Swaziland Political System

Political system

Short for WZ by Abbreviationfinder, Swaziland is Africa’s only remaining absolute monarchy, where the king has almost unlimited power. In practice, party bans prevail and both the parliament and the judiciary are subjected to strong pressure from the royal house. A democracy movement struggles to change the system through strikes and protest actions.

The current constitution of 2006 was adopted after a period of extensive demonstrations for democracy. It emphasizes the freedoms and rights of citizens to a somewhat greater extent than the previous constitution of 1978. In essence, however, the king is still single-handed.

  • Countryaah: Total population and chart of Swaziland for years of 2020, 2021, 2022, 2023 and 2024. Also covers population density, birth rate, death rate and population growth rates.

The royal power is hereditary and has been held ever since the 18th century by the Dlamini family dynasty. The country’s current monarch, Mswati III, has been sitting on the throne since 1986. Formally, the king shares power with his mother, the widow queen Ntombi. For his help in the exercise of power, the king has a council, the Swazi National Council (liqoqo), which he himself designates. The king is head of state and appoints the country’s government. Many of the ministers, including the prime minister, belong to the royal family. In addition, the monarch owns all land in the country.

There is a parliament, which in theory should establish the laws of the country. However, the king has the right to veto all legislative proposals and thus stop new laws. The monarch can also dissolve Parliament at any time. In practice, Parliament’s functions are limited to debating government proposals and giving advice to the king.

Parliament has two chambers: the lower house (National Assembly) with a maximum of 76 members and the upper house (senate), which has a maximum of 31 members.

A maximum of 10 members of the National Assembly are appointed by the King, who often chooses his own relatives. Half of these should be women. A maximum of 60 members of the National Assembly are elected in general elections according to a complicated two-step system (tinkhundla) every five years. (In 2018, 59 members were elected.) Only royal chiefs can nominate candidates for the House of Commons. The National Assembly also includes a woman from each of the country’s four regions and the Minister of Justice.

Among the senators, 20 are appointed by the King (of whom at least 8 should be women) and 10 by the National Assembly (half of which should be women).

At the local level, traditional parishes (tinkhundla), led by chieftains.

Political parties

By a royal decree in the spring of 1973, party political activity was banned. The ban was confirmed in the constitution which came into force in 1978. The 2006 constitution does not mention political parties, whose status is thus unclear. However, parties cannot participate in elections to the National Assembly. Only personal choices are held.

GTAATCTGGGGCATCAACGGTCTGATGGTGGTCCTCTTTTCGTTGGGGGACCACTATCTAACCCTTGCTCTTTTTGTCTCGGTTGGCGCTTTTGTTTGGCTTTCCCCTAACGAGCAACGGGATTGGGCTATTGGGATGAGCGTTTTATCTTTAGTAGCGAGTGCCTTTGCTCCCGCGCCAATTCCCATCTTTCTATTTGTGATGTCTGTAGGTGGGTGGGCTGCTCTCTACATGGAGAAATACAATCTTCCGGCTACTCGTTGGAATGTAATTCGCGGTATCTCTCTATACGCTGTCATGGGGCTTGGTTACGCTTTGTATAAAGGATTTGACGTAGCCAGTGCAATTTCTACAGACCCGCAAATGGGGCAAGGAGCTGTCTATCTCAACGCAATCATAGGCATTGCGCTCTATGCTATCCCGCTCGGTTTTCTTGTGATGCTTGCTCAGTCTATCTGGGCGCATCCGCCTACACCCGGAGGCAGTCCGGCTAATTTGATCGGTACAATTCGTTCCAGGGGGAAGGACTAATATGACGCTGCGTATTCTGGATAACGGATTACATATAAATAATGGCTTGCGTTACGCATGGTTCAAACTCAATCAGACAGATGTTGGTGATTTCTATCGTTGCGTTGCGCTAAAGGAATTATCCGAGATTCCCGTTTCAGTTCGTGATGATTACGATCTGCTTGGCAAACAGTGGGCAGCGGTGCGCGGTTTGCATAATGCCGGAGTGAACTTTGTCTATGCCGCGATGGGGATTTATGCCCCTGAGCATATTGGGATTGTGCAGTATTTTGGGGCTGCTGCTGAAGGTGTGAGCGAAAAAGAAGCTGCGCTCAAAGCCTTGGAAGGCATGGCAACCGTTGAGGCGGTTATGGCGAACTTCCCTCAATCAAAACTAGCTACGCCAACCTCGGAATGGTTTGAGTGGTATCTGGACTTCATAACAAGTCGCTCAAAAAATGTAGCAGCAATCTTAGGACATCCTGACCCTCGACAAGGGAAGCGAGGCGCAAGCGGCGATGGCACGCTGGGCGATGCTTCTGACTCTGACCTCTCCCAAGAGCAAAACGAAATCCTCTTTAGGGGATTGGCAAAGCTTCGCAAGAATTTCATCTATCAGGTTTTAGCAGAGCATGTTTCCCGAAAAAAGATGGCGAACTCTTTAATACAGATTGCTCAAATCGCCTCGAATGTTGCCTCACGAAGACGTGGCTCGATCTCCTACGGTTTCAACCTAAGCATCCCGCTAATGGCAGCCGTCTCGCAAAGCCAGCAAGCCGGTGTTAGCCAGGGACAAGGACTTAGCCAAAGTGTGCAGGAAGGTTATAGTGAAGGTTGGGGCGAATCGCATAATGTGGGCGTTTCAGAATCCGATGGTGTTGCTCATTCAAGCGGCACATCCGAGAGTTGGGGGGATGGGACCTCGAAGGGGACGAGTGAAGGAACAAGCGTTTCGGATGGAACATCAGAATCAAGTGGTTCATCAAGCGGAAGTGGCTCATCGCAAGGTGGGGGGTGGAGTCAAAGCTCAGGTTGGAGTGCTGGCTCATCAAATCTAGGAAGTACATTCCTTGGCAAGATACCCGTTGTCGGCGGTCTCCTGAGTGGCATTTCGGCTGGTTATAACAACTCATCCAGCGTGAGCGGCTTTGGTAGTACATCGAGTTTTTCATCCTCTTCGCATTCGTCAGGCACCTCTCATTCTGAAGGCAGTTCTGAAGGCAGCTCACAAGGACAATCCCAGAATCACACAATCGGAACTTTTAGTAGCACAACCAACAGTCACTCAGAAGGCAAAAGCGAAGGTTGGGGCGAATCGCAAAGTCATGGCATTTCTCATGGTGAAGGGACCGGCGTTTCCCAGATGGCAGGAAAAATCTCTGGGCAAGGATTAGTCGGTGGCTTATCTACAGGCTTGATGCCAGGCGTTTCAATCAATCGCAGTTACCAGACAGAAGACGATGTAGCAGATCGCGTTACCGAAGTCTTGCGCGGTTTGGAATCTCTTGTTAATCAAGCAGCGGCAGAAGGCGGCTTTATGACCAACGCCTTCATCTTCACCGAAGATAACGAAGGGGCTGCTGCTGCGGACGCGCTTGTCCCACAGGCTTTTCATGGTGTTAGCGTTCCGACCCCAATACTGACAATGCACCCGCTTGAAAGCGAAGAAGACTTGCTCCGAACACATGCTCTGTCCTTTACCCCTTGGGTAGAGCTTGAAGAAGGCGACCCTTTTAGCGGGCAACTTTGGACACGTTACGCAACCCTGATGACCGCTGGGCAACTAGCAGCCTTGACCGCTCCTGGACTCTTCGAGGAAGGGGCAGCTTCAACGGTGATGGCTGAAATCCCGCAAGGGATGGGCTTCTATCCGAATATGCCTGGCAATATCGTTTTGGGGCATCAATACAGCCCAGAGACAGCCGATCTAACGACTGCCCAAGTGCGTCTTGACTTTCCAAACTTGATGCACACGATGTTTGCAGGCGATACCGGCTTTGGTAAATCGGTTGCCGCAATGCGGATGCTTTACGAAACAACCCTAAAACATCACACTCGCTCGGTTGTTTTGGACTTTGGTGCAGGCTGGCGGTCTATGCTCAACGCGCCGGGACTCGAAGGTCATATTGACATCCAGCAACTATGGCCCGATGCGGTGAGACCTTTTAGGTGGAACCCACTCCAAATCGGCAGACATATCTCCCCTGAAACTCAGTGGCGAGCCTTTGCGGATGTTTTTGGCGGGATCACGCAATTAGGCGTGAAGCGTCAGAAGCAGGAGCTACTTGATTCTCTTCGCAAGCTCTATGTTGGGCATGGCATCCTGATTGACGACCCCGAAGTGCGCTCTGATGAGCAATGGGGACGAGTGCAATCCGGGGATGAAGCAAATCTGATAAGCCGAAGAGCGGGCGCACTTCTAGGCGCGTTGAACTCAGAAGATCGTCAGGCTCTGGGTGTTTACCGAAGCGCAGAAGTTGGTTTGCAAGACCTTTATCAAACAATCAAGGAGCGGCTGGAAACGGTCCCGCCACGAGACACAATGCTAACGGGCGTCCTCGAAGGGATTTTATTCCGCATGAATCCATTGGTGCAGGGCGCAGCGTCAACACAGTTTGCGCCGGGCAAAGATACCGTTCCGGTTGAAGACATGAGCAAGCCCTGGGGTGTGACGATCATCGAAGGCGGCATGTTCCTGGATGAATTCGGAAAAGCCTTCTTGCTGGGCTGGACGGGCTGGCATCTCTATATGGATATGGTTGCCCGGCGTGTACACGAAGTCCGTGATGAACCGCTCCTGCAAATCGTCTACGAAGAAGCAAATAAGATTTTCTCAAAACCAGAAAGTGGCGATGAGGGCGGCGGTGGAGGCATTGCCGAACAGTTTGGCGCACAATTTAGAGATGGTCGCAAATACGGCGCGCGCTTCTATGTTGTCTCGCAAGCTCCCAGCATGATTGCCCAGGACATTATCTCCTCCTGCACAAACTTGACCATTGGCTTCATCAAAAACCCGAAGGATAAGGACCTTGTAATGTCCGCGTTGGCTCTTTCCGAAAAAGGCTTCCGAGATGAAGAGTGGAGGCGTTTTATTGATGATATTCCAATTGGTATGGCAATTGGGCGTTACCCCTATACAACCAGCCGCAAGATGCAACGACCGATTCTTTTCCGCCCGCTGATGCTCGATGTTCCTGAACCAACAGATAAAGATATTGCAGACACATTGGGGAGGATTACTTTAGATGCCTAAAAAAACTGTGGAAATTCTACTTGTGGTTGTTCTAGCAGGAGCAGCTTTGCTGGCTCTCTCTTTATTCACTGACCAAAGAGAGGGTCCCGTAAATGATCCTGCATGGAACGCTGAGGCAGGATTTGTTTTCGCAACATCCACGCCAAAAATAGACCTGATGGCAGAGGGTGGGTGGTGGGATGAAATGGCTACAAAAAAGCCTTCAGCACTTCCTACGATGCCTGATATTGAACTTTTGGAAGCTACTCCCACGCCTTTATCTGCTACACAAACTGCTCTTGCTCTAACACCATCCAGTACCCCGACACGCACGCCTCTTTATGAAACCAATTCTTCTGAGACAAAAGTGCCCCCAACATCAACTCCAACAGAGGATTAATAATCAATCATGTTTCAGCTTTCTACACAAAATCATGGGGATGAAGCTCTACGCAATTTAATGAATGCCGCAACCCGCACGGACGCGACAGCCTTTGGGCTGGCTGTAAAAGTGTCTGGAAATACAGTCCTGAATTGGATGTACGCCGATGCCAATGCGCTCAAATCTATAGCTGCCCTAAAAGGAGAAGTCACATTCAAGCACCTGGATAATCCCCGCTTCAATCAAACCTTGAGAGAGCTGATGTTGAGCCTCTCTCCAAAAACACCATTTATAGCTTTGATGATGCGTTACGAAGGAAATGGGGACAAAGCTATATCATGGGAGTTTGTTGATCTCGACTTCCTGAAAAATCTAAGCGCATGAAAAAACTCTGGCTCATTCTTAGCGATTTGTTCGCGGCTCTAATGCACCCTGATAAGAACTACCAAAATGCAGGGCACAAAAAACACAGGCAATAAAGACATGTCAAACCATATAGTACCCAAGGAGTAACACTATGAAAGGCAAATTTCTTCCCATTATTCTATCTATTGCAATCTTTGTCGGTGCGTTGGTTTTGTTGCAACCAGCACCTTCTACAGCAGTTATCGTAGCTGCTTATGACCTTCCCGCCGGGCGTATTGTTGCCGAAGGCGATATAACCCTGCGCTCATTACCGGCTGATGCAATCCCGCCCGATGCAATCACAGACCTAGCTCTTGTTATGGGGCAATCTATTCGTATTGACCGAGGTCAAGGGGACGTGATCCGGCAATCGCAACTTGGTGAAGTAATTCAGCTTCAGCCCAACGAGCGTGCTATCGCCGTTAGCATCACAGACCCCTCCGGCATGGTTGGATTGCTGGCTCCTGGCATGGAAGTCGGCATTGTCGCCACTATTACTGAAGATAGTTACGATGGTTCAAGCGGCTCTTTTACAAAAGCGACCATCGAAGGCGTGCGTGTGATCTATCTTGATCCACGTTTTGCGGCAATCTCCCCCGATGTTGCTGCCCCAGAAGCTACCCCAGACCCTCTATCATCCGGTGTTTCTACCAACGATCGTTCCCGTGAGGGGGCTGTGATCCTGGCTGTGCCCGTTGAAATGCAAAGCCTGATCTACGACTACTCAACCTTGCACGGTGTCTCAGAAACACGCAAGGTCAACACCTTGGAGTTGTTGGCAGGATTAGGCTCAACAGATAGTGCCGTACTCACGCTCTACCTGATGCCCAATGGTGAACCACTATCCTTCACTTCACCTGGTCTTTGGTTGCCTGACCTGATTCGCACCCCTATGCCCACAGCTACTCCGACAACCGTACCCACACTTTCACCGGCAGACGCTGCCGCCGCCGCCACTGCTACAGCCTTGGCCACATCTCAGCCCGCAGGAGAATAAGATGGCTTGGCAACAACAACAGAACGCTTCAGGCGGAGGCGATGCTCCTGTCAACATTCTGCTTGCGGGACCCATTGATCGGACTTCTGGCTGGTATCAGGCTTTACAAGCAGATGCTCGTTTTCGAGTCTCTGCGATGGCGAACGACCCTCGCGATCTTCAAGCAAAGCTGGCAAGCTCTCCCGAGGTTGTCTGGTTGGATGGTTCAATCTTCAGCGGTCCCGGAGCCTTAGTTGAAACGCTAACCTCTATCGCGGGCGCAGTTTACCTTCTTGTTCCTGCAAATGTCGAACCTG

Despite the fact that party bans prevail in practice, several opposition groups have been formed. The People’s United Democratic Movement (People’s United Democratic Movement, Pudemo) and its Youth Federation Swaziland Youth Congress (Swaziland Youth Congress, Swayoco) operates mainly from South Africa. Other opposition groups are Ngwane National Liberation Congress (Ngwane National Liberatory Congress, NNLC), Swaziland Communist Party, Ngwane Revolutionary Socialist Party (Ngwane Socialist Revolutionary Party, NGWASOREP), Swaziland National Front (Swaziland National Front, Swan (Swaziland National Progressive Party, SNPP). In 2006, the African United Democratic Party (AUDP) was founded. Swaziland Democratic Party (Swaziland Democratic Party, Swadepa) was formed in 2011. A conservative and democracy-friendly group is Sive Siyinqaba Sibahle Sinje. Several of these cooperate in the umbrella organization Swaziland’s Democratic Alliance (Swaziland Democratic Alliance, SDA).

The opposition’s common goal is to transform Swaziland into a democracy with multi-party systems, where the government is appointed by parliament and the king has representative duties. The demands are mostly channeled through trade unions. The largest trade union central organization is Tucuswa (Trade Union Congress of Swaziland), which has close links with the South African national organization Cosatu. An important role is also played by the Swaziland Coalition of Committed Citizens’ Organizations (Swaziland Coalition of Concerned Civil Organizations, SCCCO), which includes a number of business organizations, voluntary organizations and church communities.


The judicial system consists of a judicial system of European incisions and local councils that adjudicate on traditional customary law. The Supreme Court is the Supreme Court. Although the king appoints its judge, it has happened that the Supreme Court has been at odds with the royal power.

Swaziland is criticized by the outside world for lack of respect for human rights. Some examples that are often given are the ban on political parties, the lack of democracy, restrictions on media freedom and discrimination against women. The death penalty can be imposed. The last execution was executed in 1983.

Eswatini Urban Population